Montreal Canadiens: How to Fix the Power Play

The Montreal Canadiens could have won the Stanley Cup with a better power play this past spring.

Granted, “could have” is not “would have” and it’s essentially the same as saying I could have won yesterday’s lottery, if only I had played the birthdate of someone else’s grandmother. Buying a ticket in the first place might have helped too.

That’s in part the point. It’s almost as if the Canadiens didn’t even bother to show up with the man advantage during the playoffs. Maybe that’s not fair. Their two goals in 36 opportunities (5.6%) might have actually been excusable if they hadn’t.

The power play was so atrocious it nearly single-handedly sunk the team’s Stanley Cup aspirations. Of course Steven Stamkos and company had a little something to do with eliminating Montreal as well, but the Canadiens weren’t exactly doing themselves any favors with the man advantage.

Here are five potential ways they can start to for next season:

5. A Coaching Change

No, head coach Michel Therrien won’t be fired after three consecutive 100-point seasons. He probably shouldn’t either. However, that’s not the coaching change being suggested here.

When Dan Lacroix took over the power play from departing assistant coach Gerard Gallant, he didn’t exactly have big shoes to fill. Gallant’s no doubt done a decent job with the Florida Panthers, getting them into playoff contention, but last year’s Canadiens power play was ranked 19th in the league at 17.2%.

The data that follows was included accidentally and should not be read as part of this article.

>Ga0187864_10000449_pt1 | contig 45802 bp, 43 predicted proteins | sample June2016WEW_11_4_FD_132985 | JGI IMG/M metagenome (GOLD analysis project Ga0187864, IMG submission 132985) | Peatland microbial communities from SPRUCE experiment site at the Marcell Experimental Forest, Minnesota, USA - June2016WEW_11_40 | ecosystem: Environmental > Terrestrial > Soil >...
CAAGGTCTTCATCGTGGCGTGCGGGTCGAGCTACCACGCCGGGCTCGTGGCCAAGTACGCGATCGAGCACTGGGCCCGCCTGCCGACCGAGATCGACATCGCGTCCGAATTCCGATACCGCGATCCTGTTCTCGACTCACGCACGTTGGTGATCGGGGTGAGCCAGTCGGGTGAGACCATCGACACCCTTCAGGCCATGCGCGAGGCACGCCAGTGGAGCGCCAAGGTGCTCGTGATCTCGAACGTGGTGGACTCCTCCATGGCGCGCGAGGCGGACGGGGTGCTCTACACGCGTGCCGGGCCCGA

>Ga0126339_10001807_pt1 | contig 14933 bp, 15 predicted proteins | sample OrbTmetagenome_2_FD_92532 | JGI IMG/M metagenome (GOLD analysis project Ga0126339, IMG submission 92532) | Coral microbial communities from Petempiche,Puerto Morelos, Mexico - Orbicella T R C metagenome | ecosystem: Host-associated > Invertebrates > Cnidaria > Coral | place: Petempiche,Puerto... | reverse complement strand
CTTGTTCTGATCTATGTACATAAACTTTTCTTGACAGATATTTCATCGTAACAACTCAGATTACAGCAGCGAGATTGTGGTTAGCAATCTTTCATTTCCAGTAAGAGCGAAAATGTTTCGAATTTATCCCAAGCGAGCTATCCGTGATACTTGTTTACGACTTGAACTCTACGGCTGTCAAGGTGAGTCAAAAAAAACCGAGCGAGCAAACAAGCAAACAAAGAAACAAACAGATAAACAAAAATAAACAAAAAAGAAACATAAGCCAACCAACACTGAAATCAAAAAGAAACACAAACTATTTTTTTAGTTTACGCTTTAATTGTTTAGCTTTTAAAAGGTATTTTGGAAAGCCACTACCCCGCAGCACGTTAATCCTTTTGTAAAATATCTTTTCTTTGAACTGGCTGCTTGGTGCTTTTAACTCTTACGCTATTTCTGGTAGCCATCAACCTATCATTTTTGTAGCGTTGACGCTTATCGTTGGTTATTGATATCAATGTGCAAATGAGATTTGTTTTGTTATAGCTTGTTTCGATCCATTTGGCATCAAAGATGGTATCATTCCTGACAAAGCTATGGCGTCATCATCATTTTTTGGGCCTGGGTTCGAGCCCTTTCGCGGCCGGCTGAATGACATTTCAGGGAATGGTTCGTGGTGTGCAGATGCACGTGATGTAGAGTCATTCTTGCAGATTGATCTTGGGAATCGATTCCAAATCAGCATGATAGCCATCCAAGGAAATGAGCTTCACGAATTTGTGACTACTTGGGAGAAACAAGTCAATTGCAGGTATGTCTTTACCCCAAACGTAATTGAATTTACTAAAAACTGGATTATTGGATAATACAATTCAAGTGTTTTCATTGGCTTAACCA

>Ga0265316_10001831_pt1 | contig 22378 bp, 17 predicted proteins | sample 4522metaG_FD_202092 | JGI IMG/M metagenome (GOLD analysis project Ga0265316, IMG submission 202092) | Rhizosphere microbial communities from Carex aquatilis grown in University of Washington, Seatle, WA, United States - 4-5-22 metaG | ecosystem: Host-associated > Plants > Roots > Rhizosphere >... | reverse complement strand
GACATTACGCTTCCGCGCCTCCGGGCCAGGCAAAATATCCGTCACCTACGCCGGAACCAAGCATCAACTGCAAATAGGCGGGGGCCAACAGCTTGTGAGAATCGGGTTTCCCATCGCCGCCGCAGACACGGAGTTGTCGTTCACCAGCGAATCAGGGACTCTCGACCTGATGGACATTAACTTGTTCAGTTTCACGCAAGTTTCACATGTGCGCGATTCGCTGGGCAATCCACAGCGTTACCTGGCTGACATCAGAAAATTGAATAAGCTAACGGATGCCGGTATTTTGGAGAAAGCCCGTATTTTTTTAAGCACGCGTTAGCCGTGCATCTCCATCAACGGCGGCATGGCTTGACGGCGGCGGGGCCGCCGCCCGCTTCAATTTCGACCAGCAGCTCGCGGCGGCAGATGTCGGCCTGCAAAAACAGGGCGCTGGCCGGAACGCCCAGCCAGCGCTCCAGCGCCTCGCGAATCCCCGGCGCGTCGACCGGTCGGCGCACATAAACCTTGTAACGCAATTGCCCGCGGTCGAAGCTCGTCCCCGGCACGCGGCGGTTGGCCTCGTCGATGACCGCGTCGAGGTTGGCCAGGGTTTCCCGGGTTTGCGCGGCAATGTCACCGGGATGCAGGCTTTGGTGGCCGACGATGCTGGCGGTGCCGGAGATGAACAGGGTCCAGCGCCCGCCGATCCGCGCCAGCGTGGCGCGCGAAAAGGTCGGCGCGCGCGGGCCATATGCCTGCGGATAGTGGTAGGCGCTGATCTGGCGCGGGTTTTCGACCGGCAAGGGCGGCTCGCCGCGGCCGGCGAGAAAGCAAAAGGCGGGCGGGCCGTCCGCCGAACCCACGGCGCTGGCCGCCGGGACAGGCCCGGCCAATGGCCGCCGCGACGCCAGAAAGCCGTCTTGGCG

All the power play has done under Lacroix is get worse. It ranked 23rd in the league this past season at 16.5% with eight less goals scored. And in the playoffs, well, as alluded to earlier, the only good thing about the power play was the zero shorthanded goals against, which is admittedly something… just not something particularly impressive.

That’s in large part why, when Bergevin said in his post-season press conference how his coaches “are doing great work”, it took many by surprise. It isn’t that Bergevin defended his coaching staff. It’s that he did so by saying something so categorically false. Maybe Lacroix has a good work ethic. Maybe he’s great in the lockerroom. However, unless the team is actively trying to squander quality scoring chances—and why would they with the 20th-ranked offense—that’s not “great work,” period.